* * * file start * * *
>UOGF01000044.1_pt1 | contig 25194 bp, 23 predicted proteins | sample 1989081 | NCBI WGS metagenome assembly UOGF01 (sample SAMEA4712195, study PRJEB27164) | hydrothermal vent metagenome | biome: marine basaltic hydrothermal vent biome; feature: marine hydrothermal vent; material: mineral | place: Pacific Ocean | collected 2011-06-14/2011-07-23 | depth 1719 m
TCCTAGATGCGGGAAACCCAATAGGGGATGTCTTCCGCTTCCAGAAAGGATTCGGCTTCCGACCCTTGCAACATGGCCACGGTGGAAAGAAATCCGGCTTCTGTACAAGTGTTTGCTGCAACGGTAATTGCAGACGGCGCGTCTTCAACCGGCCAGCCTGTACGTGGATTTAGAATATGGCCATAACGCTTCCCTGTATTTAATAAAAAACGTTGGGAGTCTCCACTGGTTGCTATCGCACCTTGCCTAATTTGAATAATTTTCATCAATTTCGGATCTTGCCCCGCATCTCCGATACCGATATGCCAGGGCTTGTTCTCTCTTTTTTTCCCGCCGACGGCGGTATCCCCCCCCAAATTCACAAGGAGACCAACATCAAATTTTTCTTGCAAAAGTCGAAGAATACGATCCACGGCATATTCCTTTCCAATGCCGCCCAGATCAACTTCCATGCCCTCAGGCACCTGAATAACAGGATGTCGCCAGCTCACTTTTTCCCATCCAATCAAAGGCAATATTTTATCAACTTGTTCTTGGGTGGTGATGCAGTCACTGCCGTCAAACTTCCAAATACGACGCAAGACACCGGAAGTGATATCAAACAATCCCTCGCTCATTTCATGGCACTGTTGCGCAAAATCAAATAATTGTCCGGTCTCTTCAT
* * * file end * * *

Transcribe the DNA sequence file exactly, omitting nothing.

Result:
>UOGF01000044.1_pt1 | contig 25194 bp, 23 predicted proteins | sample 1989081 | NCBI WGS metagenome assembly UOGF01 (sample SAMEA4712195, study PRJEB27164) | hydrothermal vent metagenome | biome: marine basaltic hydrothermal vent biome; feature: marine hydrothermal vent; material: mineral | place: Pacific Ocean | collected 2011-06-14/2011-07-23 | depth 1719 m
TCCTAGATGCGGGAAACCCAATAGGGGATGTCTTCCGCTTCCAGAAAGGATTCGGCTTCCGACCCTTGCAACATGGCCACGGTGGAAAGAAATCCGGCTTCTGTACAAGTGTTTGCTGCAACGGTAATTGCAGACGGCGCGTCTTCAACCGGCCAGCCTGTACGTGGATTTAGAATATGGCCATAACGCTTCCCTGTATTTAATAAAAAACGTTGGGAGTCTCCACTGGTTGCTATCGCACCTTGCCTAATTTGAATAATTTTCATCAATTTCGGATCTTGCCCCGCATCTCCGATACCGATATGCCAGGGCTTGTTCTCTCTTTTTTTCCCGCCGACGGCGGTATCCCCCCCCAAATTCACAAGGAGACCAACATCAAATTTTTCTTGCAAAAGTCGAAGAATACGATCCACGGCATATTCCTTTCCAATGCCGCCCAGATCAACTTCCATGCCCTCAGGCACCTGAATAACAGGATGTCGCCAGCTCACTTTTTCCCATCCAATCAAAGGCAATATTTTATCAACTTGTTCTTGGGTGGTGATGCAGTCACTGCCGTCAAACTTCCAAATACGACGCAAGACACCGGAAGTGATATCAAACAATCCCTCGCTCATTTCATGGCACTGTTGCGCAAAATCAAATAATTGTCCGGTCTCTTCAT